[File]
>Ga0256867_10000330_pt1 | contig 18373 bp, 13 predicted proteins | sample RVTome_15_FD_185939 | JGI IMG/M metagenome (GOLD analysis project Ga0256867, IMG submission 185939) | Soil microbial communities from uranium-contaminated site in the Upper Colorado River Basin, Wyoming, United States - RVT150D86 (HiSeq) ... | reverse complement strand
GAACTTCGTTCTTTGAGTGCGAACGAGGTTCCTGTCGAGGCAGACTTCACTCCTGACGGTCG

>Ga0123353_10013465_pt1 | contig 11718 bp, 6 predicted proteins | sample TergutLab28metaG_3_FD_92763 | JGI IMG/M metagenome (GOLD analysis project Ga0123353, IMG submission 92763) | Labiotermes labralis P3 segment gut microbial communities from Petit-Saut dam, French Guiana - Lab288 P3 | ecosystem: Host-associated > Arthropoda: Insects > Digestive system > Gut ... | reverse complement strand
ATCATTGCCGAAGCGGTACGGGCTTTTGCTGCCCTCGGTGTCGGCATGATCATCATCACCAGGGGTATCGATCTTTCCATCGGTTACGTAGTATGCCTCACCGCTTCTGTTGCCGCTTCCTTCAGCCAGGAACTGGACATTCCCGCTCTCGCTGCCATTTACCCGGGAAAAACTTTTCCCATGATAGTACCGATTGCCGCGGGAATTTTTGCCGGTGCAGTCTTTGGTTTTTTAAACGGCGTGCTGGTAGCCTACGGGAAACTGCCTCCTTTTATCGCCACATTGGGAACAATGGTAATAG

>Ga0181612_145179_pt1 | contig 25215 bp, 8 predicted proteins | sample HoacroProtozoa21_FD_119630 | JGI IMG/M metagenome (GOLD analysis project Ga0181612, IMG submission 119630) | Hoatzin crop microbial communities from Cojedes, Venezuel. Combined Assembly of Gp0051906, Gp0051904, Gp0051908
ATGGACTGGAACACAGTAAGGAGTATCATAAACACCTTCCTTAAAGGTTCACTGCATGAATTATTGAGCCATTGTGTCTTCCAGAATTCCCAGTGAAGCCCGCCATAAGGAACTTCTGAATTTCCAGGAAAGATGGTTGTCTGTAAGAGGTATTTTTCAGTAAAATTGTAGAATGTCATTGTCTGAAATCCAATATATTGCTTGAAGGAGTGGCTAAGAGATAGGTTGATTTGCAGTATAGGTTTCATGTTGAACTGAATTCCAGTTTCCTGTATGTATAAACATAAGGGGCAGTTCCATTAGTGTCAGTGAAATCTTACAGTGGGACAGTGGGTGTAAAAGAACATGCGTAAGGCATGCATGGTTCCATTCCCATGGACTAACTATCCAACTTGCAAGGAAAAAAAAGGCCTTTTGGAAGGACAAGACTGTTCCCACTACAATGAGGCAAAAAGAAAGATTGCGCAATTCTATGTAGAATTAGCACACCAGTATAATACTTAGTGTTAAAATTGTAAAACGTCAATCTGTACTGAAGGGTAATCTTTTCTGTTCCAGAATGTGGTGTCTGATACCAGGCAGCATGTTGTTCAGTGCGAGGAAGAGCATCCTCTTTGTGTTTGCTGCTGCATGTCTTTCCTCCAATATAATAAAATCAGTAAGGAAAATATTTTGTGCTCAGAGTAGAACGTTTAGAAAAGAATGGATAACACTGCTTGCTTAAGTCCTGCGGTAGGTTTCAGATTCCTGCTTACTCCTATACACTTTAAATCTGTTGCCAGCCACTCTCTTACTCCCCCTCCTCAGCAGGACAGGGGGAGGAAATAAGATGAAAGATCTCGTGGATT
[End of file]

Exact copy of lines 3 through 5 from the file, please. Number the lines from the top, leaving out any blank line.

>Ga0123353_10013465_pt1 | contig 11718 bp, 6 predicted proteins | sample TergutLab28metaG_3_FD_92763 | JGI IMG/M metagenome (GOLD analysis project Ga0123353, IMG submission 92763) | Labiotermes labralis P3 segment gut microbial communities from Petit-Saut dam, French Guiana - Lab288 P3 | ecosystem: Host-associated > Arthropoda: Insects > Digestive system > Gut ... | reverse complement strand
ATCATTGCCGAAGCGGTACGGGCTTTTGCTGCCCTCGGTGTCGGCATGATCATCATCACCAGGGGTATCGATCTTTCCATCGGTTACGTAGTATGCCTCACCGCTTCTGTTGCCGCTTCCTTCAGCCAGGAACTGGACATTCCCGCTCTCGCTGCCATTTACCCGGGAAAAACTTTTCCCATGATAGTACCGATTGCCGCGGGAATTTTTGCCGGTGCAGTCTTTGGTTTTTTAAACGGCGTGCTGGTAGCCTACGGGAAACTGCCTCCTTTTATCGCCACATTGGGAACAATGGTAATAG

>Ga0181612_145179_pt1 | contig 25215 bp, 8 predicted proteins | sample HoacroProtozoa21_FD_119630 | JGI IMG/M metagenome (GOLD analysis project Ga0181612, IMG submission 119630) | Hoatzin crop microbial communities from Cojedes, Venezuel. Combined Assembly of Gp0051906, Gp0051904, Gp0051908